Moving up: A rise in the country’s global competitiveness rankings

Recent improvements in the global ranking of Qatar’s economic competitiveness are a measure of the success that the country has had with its programme of reforms implemented under the National Development Strategy 2011-16 (NDS). Qatar has moved up two places in the World Bank’s “Doing Business 2012” report (DB 2012), now ranking behind only Saudi Arabia and the UAE in the GCC region. Meanwhile, improvements in Qatar’s Global Competitive Index (GCI) score and ranking in the World Economic Forum’s “Global Competitiveness Report 2011-12” substantiate the findings in DB 2012. The country also ranks 10th in competitiveness in IMD’s 2012 World Competitiveness Yearbook.

The World Bank’s report is designed to measure how easy or difficult it is to open and run a small to medium-sized business in any given country, tracking changes in regulations that affect 10 key areas ranging from the ease of starting a business to obtaining an electricity connection. While Qatar’s overall ranking rose by two positions in the 2012 edition of the report, a closer look at these 10 indicators reveals that the level of improvement showed some variation. For example, the country moved up by 32 places in the ranking for “getting credit”, but there was no change in the areas of “registering property” or “paying taxes”.

SUPPORT STRUCTURES: The establishment of entities like Enterprise Qatar, a small and medium-sized enterprise (SME) support organisation, is aiding the country’s positioning. “The government recognises that the future of its economy hinges upon the growth of its private sector and endeavours to create real opportunities for entrepreneurship and innovation between the public and private sectors,” said Sheikh Jassim bin Abdulaziz Al Thani, the minister of business and trade. “This resulted in the launch of Enterprise Qatar to support the growth of SMEs. Enterprise Qatar is working with the private sector to support SMES. The government, for its part, will endeavour to boost small business though changes to procurement and outsourcing rules that will reduce demanding transaction costs.”

STARTING A BUSINESS: One of the 10 indicators that the World Bank considers is the process of starting a business. The formal registration of a company is a vital element of the business environment; in addition to helping existing companies access credit and develop long-term strategies, a simple regulatory framework attracts new businesses, driving innovation and growth.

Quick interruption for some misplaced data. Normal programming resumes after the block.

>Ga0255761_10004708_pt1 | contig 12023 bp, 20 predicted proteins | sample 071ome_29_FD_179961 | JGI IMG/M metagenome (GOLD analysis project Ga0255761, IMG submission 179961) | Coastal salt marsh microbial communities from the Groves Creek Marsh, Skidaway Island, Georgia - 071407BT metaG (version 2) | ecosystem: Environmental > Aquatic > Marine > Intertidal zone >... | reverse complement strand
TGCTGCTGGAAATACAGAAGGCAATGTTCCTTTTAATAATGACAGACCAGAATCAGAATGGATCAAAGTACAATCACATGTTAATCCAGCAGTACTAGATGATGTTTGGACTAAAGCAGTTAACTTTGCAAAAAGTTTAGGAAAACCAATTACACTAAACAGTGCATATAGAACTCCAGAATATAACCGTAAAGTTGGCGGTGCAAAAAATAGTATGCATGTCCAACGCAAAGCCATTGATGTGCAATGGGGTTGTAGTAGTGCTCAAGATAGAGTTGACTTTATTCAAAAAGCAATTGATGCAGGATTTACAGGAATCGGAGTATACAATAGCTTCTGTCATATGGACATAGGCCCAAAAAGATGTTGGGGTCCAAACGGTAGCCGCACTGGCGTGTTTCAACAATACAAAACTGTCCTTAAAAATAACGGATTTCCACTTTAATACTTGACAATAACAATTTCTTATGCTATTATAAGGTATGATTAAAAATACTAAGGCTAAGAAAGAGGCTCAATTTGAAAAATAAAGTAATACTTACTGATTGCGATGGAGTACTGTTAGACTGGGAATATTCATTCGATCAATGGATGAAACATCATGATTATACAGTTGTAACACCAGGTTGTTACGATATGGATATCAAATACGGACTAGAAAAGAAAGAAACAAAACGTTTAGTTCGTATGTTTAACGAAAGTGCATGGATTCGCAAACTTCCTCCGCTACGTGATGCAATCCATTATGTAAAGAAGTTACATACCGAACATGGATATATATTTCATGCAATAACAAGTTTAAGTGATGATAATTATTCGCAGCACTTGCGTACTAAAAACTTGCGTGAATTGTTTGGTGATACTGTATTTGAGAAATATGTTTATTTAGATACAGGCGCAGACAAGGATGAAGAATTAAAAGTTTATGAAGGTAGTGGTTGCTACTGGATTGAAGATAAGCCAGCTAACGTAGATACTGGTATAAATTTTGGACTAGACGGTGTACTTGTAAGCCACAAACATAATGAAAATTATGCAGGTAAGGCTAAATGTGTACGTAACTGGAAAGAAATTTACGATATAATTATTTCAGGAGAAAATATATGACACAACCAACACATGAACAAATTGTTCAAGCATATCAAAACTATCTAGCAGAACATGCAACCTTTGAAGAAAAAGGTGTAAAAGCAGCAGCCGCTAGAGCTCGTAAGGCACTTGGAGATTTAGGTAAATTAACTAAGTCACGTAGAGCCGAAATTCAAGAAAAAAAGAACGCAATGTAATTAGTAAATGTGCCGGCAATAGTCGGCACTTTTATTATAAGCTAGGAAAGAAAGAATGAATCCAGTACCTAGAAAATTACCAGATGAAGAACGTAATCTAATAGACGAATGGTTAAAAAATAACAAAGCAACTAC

Qatar has made progress in this area over the last few years, with its overall ranking in this area improving from 124 to 116 between 2011 and 2012. The country has done particularly well in terms of the cost of starting a business, which has dropped from 20% of gross national income per capita in 2007 to 8% in 2012.

Going forward, it is likely that the trend of lowering costs will continue as the government puts a stronger focus on diversifying the economy and instituting programmes of reform in line with the NDS. Qatar has also made it easier to start a business by combining registration with the Chamber of Commerce and Industry with commercial registration. The Ministry of Business and Trade is also exploring avenues of making commercial registration easier by streamlining its processes.

CREDIT: According to the GCI, access to credit was highlighted as one factor for doing business that could be improved. While there is plenty of liquidity in the Qatari market, businesses rank this as an important issue, indicating that the structures that enable access to this liquidity need to be strengthened. Many recent initiatives seek to deepen the country’s capital markets and ease regulations for various sectors. The results are apparent: the ranking for “getting credit” in DB 2012 improved by 32 places between 2011 and 2012. The most important change was to improve the credit information systems. The government inaugurated the Qatar Credit Bureau in 2011, which will help banks and other financial institutions manage risks and improve lending practices. The bureau covers more than 390,000 individuals, according to DB 2012.